How Collectivism Diffuses Responsibility

How Collectivism Diffuses Responsibility

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The collectivist mentality among progressives and leftists has its foundation in redistribution. The inequity created is allegedly offset by the good it does: stealing from the rich man benefits the poor man. Voila, morality! This deep-seated desire to redistribute comes from a failure to correctly identify the underlying problem. We are familiar with the economic fallacies, but an equally destructive progressive ploy is the redistribution of blame.

In a broken world, tragedy strikes somewhere every day. Too often, we hear about famine in South America, bombings in the Middle East, or sexual assault in Europe. Immediately, conservatives and progressives come to two different conclusions. The conservative looks to the closest reason for the problem: individuals and their actions that created the situation. He blames the dictator, the bomber, the rapist. The progressive tends to overlook the individual and place focus on tangential factors, blaming society or politicizing a group or item. Rather than identify the closest cause of the problem, they see only problems and attribute blame to a variety of sources. While identifying systems as the problem, progressives also seek systemic solutions, entirely wrapping themselves into the idea of collectivism and rejecting both individual culpability and specific solutions.

According to the progressive view of proximate cause, individuals never act alone. Articulating this mindset, President Obama reminded the country that “you didn’t build that!” Thus, no one who does wrong bears the full weight of judgment. In an alternate (perhaps more consistent) universe, President Obama lectures a criminal, “you didn’t steal that!” ‘Twas economics made the beast. This plays into the idea of social justice, the futile pursuit of equality at the expense of the individual. Rather than promote justice, social justice redistributes blame from individuals onto society. As Jonah Goldberg points out, there is no social justice, only individual justice.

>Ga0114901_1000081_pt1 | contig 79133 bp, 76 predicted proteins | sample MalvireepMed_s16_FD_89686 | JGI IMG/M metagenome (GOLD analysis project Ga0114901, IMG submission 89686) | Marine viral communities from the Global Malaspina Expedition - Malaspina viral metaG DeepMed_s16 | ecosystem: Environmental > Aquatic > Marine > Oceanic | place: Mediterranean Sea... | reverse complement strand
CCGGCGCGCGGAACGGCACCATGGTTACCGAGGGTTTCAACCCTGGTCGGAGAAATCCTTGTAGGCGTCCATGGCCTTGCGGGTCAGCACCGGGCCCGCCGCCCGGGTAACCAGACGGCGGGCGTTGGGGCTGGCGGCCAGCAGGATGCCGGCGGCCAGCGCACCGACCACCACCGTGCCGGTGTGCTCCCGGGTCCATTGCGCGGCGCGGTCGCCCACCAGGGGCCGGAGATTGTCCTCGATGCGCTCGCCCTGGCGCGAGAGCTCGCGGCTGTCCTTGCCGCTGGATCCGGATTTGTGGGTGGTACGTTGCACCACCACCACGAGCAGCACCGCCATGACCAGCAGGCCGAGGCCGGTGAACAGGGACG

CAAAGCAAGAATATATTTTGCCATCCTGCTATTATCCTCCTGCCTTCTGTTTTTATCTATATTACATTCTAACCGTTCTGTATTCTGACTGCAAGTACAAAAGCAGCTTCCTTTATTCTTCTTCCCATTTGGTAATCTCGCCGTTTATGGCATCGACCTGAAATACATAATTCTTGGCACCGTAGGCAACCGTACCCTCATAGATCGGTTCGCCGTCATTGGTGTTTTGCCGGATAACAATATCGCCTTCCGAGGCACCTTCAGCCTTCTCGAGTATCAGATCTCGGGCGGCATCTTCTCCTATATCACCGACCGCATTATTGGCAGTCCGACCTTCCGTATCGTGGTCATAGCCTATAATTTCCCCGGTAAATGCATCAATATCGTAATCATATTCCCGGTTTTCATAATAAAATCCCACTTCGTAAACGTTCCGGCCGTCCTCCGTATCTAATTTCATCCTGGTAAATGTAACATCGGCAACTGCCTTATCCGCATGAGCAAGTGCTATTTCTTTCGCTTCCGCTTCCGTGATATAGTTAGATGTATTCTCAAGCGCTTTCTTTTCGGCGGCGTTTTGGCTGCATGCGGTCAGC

Shootings highlight the redistributed blame better than any other tragedy. Instead of looking to the root cause of the shooting, the Left immediately blames guns. Nevermind that the shooter made the conscious choice to commit the atrocity, it is the fault of Congress that the shooting occurred! By identifying legislation as the proximate cause of a shooting, the actual evildoer bears less responsibility. In law, proximate cause is important for pinning the bad action on the appropriate person. In politics, this concept is manipulated to blame the expedient cause, rather than the proximate one. It could be anything from the education system that failed the shooter to talk radio hosts who “radicalized” him, but the last person the Left will blame is the shooter himself. It isn’t that progressives fail to blame the actor, but they water down the blame by showering blame on unrelated actors.